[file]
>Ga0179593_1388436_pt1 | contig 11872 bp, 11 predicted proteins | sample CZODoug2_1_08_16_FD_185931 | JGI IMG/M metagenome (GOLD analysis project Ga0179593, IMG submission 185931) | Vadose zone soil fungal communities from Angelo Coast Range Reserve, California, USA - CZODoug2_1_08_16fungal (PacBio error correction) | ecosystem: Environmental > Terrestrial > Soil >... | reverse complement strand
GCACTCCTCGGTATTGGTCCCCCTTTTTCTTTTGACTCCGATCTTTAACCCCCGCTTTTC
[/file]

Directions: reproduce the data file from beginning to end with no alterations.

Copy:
>Ga0179593_1388436_pt1 | contig 11872 bp, 11 predicted proteins | sample CZODoug2_1_08_16_FD_185931 | JGI IMG/M metagenome (GOLD analysis project Ga0179593, IMG submission 185931) | Vadose zone soil fungal communities from Angelo Coast Range Reserve, California, USA - CZODoug2_1_08_16fungal (PacBio error correction) | ecosystem: Environmental > Terrestrial > Soil >... | reverse complement strand
GCACTCCTCGGTATTGGTCCCCCTTTTTCTTTTGACTCCGATCTTTAACCCCCGCTTTTC